Late last year, the government  banned the building of new coal power plants in particular areas due to air pollution concerns. Now it has announced it will seek to implement  a national carbon market by 2016.

The announcement wasn't much of a surprise. Since 2011, China has been developing seven pilot carbon markets with the aim of one day creating a national scheme. The National Development and Reform Commission - the department responsible for the schemes - has long said it wants to include plans for a national market in  China's next five year plan.

But could a carbon market form the backbone of China's response to climate change?

Rationale

China has  pledged to reduce the carbon intensity of its economy - the level of greenhouse gas emitted for each Yuan of GDP generated - by 40 to 45 per cent. That means its economy is destined to become more efficient, but doesn't guarantee an overall emissions cut.

The government is putting  a range of policies in place to help hit that goal. Its now clear a carbon market is also part of the plan.

Read more

Assessing the climate and environment impact of London's airport plans

  • 02 Sep 2014, 16:48
  • Robert McSweeney

Airplane taking off | Shutterstock

The Airport Commission has  dismissed Mayor of London Boris Johnson's proposal for a new hub airport in the Thames estuary. With remaining options for expansion at either Heathrow or Gatwick what are the potential climate and environmental impacts of each?

The Airports Commission, chaired by Sir Howard Davies, recommended adding a second runway to south east England by 2030, with the possibility of another by 2050.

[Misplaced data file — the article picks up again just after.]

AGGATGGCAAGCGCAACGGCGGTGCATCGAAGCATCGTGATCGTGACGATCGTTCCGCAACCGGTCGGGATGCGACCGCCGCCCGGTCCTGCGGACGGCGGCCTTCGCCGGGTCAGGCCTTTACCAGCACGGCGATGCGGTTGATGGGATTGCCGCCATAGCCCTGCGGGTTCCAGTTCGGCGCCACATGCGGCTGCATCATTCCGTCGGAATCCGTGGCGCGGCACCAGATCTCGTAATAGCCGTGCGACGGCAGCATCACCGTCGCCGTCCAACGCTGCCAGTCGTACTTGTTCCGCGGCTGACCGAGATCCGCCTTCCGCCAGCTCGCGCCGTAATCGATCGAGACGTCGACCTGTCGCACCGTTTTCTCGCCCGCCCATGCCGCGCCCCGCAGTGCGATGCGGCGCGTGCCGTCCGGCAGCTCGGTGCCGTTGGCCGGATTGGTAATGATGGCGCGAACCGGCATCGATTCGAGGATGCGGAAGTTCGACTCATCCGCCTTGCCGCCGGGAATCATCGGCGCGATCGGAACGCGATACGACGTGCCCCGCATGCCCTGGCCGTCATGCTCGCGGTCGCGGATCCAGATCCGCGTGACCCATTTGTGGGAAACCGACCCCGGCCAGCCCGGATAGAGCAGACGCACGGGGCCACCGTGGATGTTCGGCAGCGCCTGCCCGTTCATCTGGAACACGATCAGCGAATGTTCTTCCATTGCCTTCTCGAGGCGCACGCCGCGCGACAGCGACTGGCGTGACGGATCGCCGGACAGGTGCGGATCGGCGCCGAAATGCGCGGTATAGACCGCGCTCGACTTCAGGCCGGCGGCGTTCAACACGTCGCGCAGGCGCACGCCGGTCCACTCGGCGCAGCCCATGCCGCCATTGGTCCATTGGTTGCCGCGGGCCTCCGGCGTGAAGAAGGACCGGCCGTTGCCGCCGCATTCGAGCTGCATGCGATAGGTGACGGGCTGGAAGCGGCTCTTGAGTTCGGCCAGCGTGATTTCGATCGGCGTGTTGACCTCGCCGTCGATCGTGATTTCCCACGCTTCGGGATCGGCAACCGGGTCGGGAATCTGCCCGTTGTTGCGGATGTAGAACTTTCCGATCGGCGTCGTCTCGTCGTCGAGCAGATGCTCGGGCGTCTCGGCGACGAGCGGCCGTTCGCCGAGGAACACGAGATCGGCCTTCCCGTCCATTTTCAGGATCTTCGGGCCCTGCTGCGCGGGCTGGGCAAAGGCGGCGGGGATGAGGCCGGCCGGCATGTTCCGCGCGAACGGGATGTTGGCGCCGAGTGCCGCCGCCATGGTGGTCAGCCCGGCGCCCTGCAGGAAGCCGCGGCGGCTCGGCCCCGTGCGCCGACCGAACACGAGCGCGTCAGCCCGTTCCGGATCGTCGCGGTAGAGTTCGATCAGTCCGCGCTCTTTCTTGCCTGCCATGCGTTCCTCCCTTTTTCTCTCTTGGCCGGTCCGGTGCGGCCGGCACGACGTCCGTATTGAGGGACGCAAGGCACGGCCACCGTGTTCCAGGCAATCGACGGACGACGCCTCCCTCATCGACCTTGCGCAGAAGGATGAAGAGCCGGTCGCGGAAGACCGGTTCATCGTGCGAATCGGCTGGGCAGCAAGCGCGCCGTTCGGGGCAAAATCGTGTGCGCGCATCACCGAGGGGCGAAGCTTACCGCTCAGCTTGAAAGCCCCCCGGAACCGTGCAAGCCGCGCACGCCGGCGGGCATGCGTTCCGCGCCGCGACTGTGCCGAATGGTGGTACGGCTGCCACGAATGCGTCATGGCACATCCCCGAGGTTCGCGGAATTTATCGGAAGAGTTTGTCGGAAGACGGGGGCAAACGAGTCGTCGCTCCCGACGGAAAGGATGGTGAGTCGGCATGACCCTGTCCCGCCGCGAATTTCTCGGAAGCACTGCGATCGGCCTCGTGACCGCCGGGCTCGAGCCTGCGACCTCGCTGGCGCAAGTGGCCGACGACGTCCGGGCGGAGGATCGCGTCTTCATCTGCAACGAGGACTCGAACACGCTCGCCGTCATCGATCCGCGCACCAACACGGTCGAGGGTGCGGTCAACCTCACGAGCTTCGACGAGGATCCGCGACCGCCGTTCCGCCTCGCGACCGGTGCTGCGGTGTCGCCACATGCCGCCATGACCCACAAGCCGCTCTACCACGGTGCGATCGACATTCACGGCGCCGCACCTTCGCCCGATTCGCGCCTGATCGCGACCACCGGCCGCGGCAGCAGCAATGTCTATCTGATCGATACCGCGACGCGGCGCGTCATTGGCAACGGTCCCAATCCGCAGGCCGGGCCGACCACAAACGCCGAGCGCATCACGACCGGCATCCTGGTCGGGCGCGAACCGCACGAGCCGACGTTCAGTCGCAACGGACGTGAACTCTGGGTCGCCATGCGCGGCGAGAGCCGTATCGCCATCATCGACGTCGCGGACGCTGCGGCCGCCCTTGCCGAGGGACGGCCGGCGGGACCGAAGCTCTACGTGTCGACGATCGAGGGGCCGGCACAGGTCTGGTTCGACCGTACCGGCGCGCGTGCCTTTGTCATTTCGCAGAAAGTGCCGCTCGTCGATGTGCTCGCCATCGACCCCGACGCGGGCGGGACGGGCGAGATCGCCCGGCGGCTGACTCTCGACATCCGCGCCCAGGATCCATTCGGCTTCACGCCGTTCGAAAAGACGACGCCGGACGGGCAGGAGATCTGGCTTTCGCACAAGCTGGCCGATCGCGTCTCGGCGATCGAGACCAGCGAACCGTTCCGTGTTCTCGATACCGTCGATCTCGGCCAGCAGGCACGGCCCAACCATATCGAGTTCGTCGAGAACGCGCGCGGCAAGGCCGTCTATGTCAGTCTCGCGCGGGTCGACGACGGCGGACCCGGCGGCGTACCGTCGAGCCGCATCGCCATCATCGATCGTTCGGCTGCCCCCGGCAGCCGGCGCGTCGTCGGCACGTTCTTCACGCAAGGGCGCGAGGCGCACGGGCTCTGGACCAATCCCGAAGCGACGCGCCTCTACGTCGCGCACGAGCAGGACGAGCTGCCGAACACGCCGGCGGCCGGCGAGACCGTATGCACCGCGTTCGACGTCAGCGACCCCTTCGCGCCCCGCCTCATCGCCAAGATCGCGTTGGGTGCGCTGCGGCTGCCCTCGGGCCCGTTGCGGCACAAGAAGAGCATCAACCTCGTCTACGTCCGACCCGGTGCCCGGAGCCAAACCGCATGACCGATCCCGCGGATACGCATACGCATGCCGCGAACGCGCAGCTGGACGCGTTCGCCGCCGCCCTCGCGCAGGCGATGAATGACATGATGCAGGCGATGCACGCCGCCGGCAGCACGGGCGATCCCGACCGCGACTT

In December 2013, the Commission shortlisted three options for the first additional runway in its  Interim Report - a second runway at Gatwick, a third runway at Heathrow or an extension to the second runway at Heathrow (so it operates like two).

Any expansion of airport capacity will lead to more flights and more passengers, and increase carbon emissions from aviation.

Read more

Who is Donald Tusk and what does he think about climate?

  • 02 Sep 2014, 15:50
  • Simon Evans

CC2.0 M. Śmiarowski/KPRM

Polish prime minister Donald Tusk will be the next president of the European Council where heads of state meet four times a year to set the direction of EU affairs.

Poland has resisted stronger EU climate policy in the past and has built its economy around coal, the most polluting source of electricity. So just who is Donald Tusk, what does he think about climate change - and does it matter?

Tusk became prime minister of Poland in 2007, 16 years after first being elected to parliament.

Under his leadership Poland has long resisted climate action, including controversial use of its veto to attempt to block long-term EU policies and targets. He is also an advocate for shale gas.

UK climate secretary Ed Davey has called Poland the main barrier to agreement of targets for 2030. Indeed in March, Tusk said Poland could not agree to any new EU climate targets. But at last year's UN climate talks in Warsaw Tusk said that climate change was a fact that could not be ignored and that it posed a real threat.

Read more

How the IPCC is sharpening its language on climate change

  • 01 Sep 2014, 17:40
  • Simon Evans

Barometer | Shutterstock

The Intergovernmental Panel on Climate Change (IPCC) is sharpening the language of its latest draft synthesis report, seen by Carbon Brief.

Not only is the wording around how the climate is changing more decisive, the evidence the report references is stronger too, when compared to the previous version published in 2007.

The synthesis report, due to be published on 2 November, will wrap up the IPCC's fifth assessment (AR5) of climate change. It will summarise and draw together the information in IPCC reports on the science of climate change, its impacts and the ways it can be addressed.